Snack me she did. The kitchen walls filled with sounds of Samba and my mother came around the corner like a Portuguese, Brazilian goddess wearing the headdress of a fruit basket, a bright, red shiny shirt tied at the waist and the rest of her lithe frame was covered in frills of purple, blue, red and green!! She bumped my chair with her bedazzled hip, shimmied past me, grabbed a banana and began to sing,

“I’m Chiquita banana and I’ve come to say

Bananas have to ripen in a certain way

When they are fleck’d with brown and have a golden hue Bananas taste the best and are best for you

You can put them in a salad

You can put them in a pie-aye

Any way you want to eat them

It’s impossible to beat them

But, bananas like the climate of the very, very tropical equator

So you should never put bananas in the refrigerator”

She finished the number with a fruit laden curtsy and proceeded to bring me a sliced banana with a side of peanut butter. We sat next to one another eating bananas and Skippy. I still had my backpack on and my mother, her head was covered in dangling produce and she had peanut butter on the corner of her cheek. 


I looked up at my son who seemed to think I evaporated into another dimension, which I kind of did, and handed me a hanger for the skirt. Before I put the skirt on the hanger though, I told him this story.  After I was done telling him this story I put the skirt on the hanger and walked into the house. About an hour later he came running into the kitchen,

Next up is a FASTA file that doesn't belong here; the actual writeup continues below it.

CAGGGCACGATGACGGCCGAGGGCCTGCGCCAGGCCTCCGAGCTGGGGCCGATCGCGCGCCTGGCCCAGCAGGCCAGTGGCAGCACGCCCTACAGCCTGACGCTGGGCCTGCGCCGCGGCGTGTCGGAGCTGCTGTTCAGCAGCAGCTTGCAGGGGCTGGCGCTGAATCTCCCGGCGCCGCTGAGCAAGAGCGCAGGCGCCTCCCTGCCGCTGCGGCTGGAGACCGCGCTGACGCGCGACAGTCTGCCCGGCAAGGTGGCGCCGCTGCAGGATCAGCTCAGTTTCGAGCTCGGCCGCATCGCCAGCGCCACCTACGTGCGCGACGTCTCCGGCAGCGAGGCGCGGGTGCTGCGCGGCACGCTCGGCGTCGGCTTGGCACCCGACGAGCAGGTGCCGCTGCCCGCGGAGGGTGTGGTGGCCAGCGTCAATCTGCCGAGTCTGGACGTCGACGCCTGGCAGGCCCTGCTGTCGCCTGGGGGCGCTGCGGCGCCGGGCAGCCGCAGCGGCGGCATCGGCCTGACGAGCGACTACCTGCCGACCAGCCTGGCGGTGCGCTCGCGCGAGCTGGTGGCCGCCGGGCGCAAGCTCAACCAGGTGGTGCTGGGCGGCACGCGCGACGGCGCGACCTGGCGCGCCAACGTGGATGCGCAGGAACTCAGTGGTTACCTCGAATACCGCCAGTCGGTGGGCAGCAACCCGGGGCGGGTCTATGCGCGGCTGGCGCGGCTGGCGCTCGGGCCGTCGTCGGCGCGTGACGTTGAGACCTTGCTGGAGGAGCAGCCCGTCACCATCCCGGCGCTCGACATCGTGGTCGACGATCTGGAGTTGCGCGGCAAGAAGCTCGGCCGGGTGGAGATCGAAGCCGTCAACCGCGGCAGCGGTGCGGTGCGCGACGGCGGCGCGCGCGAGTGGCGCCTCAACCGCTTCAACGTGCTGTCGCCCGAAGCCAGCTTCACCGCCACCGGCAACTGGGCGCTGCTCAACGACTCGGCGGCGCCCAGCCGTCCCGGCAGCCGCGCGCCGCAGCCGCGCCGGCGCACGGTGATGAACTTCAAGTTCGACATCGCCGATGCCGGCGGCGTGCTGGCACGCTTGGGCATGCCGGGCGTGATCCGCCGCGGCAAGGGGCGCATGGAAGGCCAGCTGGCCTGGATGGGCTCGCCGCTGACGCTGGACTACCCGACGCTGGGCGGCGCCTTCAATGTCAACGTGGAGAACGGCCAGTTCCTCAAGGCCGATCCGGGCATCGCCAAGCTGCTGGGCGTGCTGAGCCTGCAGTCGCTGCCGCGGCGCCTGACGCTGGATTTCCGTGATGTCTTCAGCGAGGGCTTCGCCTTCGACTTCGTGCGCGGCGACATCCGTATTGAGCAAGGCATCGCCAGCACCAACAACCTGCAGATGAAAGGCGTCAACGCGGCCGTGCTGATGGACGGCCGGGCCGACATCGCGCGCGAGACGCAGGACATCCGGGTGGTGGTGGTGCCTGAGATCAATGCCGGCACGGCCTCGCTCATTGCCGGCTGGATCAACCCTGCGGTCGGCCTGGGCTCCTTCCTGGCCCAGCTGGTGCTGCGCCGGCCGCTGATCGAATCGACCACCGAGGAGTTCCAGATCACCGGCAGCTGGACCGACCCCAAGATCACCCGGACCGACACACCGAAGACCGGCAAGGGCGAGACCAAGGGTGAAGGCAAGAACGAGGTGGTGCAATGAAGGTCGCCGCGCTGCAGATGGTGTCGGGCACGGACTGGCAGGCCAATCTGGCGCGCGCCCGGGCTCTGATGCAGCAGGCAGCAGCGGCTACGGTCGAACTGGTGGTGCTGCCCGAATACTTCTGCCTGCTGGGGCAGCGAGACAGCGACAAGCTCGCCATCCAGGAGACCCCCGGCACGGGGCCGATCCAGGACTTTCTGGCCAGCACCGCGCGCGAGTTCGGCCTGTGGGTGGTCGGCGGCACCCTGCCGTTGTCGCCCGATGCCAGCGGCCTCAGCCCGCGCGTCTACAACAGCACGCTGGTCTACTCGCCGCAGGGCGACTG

“Mom, someone just left with the skirt.”

You know that feeling in your throat that feels almost like a deep ache and pressure and all the while you try and breathe to stop the ache from getting worse?  You know that crying out loud is the only thing that will make that hurt and pressure go away; like a vacuum sealed pouch cut open. 

“Do you want me to try and get it back?” 

“Someone else gets their turn with that skirt now, and it smells like mothballs so it’s okay.”

I did run to the window to see if I could see who had it and see if I could get one more glimpse.

I could have kept it forever and not let those glorious layers of polyester give another family years of ridiculous memories, or I could buy a new skirt that smells better, and make new memories. Saying goodbye can be such a conundrum; when you have no choice in the matter a goodbye can be the ultimate pain – when you have the choice there can be beauty in courage in new beginnings. 

No one can take Norma Desmond out of the mother or the daughter, AND that was, by far, the best banana and peanut butter after school snack I ever had.


“Mornin’ Doc”

“Good morning Lou.”

Lou places a pewter tin on the table next to Doc; this tin wears the scars, lines and scratches of a thousand meals; a thousand messages of love.